The Swiss director Milo Rau, 46, will be the new artistic director of the Wiener Festwochen. He succeeds Christophe Slagmuylder, who surprisingly announced in autumn that he would be leaving the Festwochen a year before his contract expired. The post therefore had to be filled at unusually short notice. And while Slagmuylder is returning to his hometown of Brussels, where he is taking over the management of the Palais des Beaux-Arts cultural center, his successor is moving from Belgium to Vienna: Milo Rau has been director of the NTGent theater since 2018. His contract with the Festwochen begins on July 1, 2023. At his presentation on Friday, Vienna City Councilor for Culture Veronica Kaup-Hasler (SPÖ) described Rau as one of the most important international directors and wished him to set up the festival for a broader public and again attract more audience.
There was a conservative media campaign in Vienna against the candidate Matthias Lilienthal
36 people had applied for the post, six of whom were invited to a hearing by a selection committee – including the former director of the Munich Kammerspiele Matthew Lilienthal. The fact that it didn’t happen is hopefully not related to a bizarre press campaign that had been running in the past few weeks: Two Viennese newspapers had polemicized so violently against the candidate that it was as if the Festival Weeks were finally doomed with his commitment; Lilienthal drove the audience away in Munich and only theatre made for aloof critics. Behind such claims, which are just as superficial and not even half-true, is a new conservatism that can currently be generally stated in cultural criticism. The auditoriums, which were less utilized for a while after Corona, have long since revived debates and ancient bogeys such as the “director’s theater”.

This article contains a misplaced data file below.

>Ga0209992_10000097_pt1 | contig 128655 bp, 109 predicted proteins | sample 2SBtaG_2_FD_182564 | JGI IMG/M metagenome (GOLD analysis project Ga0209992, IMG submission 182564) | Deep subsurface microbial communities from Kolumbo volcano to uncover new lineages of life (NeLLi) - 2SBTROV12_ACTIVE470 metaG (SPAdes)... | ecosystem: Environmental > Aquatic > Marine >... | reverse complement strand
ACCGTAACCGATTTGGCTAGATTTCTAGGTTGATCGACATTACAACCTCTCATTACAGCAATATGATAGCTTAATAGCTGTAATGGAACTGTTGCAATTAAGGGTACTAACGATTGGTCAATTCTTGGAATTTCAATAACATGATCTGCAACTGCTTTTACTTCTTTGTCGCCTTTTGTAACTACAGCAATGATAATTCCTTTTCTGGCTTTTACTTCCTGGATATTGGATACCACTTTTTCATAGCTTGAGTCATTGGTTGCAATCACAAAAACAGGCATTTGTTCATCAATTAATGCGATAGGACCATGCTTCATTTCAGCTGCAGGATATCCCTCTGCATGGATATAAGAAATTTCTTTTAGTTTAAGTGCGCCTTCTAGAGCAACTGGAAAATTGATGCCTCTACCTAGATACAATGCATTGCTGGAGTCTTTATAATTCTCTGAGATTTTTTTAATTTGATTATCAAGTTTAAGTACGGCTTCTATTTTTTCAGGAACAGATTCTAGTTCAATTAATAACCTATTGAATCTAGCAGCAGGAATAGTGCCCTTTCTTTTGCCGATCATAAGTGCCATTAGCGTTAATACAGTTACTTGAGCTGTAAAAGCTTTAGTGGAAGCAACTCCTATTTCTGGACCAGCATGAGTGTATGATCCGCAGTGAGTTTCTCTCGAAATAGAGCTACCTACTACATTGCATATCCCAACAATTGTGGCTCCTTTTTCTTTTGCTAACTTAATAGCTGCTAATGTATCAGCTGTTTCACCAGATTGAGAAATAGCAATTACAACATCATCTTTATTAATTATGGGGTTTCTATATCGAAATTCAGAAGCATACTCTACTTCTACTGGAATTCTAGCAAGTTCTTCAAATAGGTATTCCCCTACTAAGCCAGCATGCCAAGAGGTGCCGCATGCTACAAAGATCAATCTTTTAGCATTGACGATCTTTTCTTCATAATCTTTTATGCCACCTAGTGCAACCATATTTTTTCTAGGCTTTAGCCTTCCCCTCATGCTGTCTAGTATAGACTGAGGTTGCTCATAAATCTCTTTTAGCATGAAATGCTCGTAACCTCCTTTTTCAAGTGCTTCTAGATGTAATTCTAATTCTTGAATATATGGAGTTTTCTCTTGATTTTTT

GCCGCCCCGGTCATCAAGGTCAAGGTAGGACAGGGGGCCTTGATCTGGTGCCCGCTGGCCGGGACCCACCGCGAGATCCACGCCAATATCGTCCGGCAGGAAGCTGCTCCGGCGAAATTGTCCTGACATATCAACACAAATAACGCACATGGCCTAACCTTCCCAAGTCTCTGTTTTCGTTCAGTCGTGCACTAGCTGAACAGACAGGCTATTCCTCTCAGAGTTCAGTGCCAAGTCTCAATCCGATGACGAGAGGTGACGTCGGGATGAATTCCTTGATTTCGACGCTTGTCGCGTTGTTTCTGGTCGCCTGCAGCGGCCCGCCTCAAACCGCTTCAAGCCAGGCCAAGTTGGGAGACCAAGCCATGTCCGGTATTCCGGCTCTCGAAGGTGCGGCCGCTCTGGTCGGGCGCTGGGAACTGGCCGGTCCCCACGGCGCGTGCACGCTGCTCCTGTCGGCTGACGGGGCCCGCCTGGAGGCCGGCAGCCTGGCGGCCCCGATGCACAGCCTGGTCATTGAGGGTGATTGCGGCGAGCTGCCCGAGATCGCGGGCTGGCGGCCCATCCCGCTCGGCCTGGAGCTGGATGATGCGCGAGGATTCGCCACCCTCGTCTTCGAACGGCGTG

With his eminently political, international projects, in which the literary canon and ancient myths are confronted with documentary forms and harsh realities, Milo Rau is definitely not the dream cast for conservative theatergoers. But he is capable of making the Wiener Festwochen a more aggressive, edgy festival than it was last time. Christophe Slagmuylder was rightly accused of curating the festival weeks in an overly aesthetic and fanciful way. However, a completely radical change is not to be expected: the upcoming festival weeks in May and June will be the last ones that Slagmuylder will still be responsible for. The program includes a production by Milo Rau.